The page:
About this piece:
Parsely is a verbo-visual artist’s book that uses words alone to both narrate and illustrate a story, ostensibly about the neighbor’s parsley being eaten by some caterpillars under the author’s watchful eye. The reader is pulled through the book by the story’s narrative, but simultaneously slowed down by escalating digressions of language. As the book progresses, the pages grow ever denser, filled by increasing footnotes, vocabulary definitions, exegesis by individual words, talking punctuation and page numbers, and growing chains of word associations spilling across the page. It’s a thirty-second story that takes nearly thirty minutes to read, and even longer to fully unpack. In the end, the book is a meditation on words and language, the caterpillars and parsley simply acting as our guides.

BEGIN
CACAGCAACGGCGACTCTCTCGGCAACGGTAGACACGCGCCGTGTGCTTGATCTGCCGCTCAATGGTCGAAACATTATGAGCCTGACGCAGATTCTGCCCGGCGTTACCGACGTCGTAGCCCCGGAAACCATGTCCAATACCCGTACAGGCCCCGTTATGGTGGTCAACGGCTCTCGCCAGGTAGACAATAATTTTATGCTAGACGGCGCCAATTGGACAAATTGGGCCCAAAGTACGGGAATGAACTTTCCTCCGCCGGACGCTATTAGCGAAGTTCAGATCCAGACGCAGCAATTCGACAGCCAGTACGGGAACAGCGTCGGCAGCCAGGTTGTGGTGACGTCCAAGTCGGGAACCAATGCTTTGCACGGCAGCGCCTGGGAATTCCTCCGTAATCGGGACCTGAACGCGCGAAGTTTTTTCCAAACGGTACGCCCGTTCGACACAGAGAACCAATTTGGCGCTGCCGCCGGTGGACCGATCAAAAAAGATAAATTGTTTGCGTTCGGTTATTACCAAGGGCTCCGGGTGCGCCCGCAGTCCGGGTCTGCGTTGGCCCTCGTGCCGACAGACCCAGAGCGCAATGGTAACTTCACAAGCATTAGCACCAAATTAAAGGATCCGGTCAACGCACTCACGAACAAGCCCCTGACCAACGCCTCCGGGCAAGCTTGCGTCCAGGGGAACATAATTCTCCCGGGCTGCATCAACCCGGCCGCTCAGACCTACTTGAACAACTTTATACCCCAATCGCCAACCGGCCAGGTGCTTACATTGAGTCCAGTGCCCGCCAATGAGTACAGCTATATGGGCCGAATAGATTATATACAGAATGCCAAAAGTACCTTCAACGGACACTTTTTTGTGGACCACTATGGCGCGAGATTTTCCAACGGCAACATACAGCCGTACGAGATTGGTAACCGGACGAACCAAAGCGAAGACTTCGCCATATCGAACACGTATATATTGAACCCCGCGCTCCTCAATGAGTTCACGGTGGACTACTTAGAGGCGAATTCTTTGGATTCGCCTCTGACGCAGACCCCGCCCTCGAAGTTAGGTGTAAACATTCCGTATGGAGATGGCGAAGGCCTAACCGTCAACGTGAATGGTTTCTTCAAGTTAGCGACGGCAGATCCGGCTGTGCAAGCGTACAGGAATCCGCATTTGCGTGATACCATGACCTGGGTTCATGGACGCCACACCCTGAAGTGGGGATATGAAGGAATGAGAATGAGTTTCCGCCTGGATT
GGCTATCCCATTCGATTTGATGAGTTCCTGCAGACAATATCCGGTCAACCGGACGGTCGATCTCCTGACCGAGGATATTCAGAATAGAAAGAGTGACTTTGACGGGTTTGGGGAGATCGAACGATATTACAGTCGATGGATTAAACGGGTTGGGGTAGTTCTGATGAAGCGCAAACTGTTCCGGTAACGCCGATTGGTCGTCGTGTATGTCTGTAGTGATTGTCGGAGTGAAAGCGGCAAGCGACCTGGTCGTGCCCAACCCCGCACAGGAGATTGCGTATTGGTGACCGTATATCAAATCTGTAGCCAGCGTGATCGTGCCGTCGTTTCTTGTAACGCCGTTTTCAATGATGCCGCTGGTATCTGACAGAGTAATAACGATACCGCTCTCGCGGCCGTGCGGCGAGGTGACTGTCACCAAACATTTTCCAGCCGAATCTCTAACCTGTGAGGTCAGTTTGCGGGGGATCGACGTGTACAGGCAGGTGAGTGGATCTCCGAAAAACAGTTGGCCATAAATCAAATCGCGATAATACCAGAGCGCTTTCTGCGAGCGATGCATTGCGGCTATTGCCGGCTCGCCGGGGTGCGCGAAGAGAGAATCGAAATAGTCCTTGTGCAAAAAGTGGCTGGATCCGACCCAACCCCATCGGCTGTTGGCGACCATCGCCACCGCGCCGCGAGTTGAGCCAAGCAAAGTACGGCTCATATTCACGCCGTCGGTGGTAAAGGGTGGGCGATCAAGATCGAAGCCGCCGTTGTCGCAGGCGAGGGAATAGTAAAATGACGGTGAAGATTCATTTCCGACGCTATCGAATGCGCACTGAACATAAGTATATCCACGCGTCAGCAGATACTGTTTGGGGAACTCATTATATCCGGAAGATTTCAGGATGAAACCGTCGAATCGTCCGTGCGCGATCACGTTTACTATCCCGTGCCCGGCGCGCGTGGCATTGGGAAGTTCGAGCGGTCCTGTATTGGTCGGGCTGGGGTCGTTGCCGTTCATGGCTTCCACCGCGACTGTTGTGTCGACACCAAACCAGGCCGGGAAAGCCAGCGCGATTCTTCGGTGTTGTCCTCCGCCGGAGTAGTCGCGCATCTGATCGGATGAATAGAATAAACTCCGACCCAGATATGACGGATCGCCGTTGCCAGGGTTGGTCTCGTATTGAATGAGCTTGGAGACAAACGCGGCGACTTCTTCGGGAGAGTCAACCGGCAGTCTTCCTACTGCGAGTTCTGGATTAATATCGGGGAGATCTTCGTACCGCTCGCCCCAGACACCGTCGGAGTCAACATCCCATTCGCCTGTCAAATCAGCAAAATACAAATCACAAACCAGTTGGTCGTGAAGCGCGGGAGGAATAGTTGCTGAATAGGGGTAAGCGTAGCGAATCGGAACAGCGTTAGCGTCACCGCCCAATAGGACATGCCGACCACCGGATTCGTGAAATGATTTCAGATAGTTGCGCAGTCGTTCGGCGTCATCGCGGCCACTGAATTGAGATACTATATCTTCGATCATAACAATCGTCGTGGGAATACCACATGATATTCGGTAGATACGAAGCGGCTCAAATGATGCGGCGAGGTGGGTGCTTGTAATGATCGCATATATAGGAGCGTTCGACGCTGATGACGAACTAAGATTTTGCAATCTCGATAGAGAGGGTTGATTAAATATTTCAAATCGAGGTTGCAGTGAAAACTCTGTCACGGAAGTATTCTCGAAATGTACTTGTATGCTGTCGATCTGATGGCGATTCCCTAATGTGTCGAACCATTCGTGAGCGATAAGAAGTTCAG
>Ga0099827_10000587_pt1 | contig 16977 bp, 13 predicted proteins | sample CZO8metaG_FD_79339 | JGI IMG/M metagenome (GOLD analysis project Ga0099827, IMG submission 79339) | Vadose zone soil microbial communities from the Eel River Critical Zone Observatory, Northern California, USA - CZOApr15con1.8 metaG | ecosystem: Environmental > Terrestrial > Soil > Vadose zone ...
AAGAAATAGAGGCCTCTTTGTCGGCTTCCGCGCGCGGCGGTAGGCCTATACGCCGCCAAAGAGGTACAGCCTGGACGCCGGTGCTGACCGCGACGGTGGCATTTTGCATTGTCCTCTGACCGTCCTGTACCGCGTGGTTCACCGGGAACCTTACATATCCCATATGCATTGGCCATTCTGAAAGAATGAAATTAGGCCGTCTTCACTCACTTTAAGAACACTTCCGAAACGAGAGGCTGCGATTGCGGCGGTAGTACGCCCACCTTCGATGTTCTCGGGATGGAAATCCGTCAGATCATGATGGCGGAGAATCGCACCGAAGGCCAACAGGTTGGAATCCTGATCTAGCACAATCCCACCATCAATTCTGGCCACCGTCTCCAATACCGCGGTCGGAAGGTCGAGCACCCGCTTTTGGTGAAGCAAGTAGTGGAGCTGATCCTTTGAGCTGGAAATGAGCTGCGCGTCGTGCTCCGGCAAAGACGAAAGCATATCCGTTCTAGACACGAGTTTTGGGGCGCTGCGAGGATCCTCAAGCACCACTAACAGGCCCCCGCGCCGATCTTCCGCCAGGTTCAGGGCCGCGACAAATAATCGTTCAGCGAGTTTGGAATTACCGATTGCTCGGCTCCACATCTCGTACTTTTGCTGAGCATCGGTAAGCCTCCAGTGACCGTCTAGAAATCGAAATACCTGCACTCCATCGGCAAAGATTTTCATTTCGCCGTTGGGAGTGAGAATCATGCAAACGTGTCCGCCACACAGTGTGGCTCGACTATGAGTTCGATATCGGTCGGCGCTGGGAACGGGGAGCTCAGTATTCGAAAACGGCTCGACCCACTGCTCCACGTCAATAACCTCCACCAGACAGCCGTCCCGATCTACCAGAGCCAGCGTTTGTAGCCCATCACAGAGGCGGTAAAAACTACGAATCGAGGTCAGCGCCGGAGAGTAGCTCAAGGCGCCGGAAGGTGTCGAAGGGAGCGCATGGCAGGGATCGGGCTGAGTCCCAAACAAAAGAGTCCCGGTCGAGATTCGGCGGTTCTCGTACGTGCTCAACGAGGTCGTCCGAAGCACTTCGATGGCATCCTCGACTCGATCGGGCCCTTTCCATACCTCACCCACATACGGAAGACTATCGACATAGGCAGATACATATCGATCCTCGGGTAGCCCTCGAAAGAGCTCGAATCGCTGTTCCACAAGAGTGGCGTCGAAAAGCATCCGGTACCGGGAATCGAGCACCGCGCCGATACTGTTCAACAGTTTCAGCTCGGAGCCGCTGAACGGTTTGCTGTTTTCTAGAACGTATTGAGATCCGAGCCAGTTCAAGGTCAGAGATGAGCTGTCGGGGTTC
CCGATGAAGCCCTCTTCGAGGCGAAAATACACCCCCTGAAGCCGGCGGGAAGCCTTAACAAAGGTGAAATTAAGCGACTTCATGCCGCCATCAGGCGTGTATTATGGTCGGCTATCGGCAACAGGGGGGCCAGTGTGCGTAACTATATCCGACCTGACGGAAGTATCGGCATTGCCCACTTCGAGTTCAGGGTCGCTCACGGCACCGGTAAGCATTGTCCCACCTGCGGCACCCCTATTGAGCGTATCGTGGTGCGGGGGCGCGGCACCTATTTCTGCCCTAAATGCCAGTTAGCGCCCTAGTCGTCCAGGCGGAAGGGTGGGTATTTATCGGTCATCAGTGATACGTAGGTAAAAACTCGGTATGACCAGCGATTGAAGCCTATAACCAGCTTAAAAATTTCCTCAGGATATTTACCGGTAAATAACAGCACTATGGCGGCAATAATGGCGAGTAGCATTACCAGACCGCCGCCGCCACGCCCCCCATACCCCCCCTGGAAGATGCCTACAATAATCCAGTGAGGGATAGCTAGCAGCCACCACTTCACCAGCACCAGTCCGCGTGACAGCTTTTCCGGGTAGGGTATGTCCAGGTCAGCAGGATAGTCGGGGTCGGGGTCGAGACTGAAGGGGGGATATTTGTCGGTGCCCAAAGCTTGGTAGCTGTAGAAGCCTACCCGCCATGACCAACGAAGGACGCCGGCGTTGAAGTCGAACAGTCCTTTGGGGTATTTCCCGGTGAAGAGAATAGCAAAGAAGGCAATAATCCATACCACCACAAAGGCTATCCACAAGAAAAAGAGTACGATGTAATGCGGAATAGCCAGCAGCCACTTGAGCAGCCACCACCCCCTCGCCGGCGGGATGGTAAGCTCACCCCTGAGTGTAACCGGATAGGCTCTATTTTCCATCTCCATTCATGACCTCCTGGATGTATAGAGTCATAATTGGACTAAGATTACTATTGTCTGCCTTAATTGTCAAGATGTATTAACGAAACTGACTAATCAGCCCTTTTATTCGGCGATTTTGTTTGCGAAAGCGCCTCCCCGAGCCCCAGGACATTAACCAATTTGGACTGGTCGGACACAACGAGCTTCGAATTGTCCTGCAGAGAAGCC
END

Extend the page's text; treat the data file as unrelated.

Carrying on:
About the artist:
Woody Leslie is an artist, book maker, and performer who makes large homes for tiny ideas. He takes small thoughts about language, memories, and insignificant personal ritual, and reframes them as official histories, grand theories, and significant objects. By co-opting established forms, he invents authority for concepts that have no business being official. With a background in music & performance, Woody incorporates books into his performances, and make performances out of his books, through fictional lectures, interactive and performable books, installations, and take-home book objects.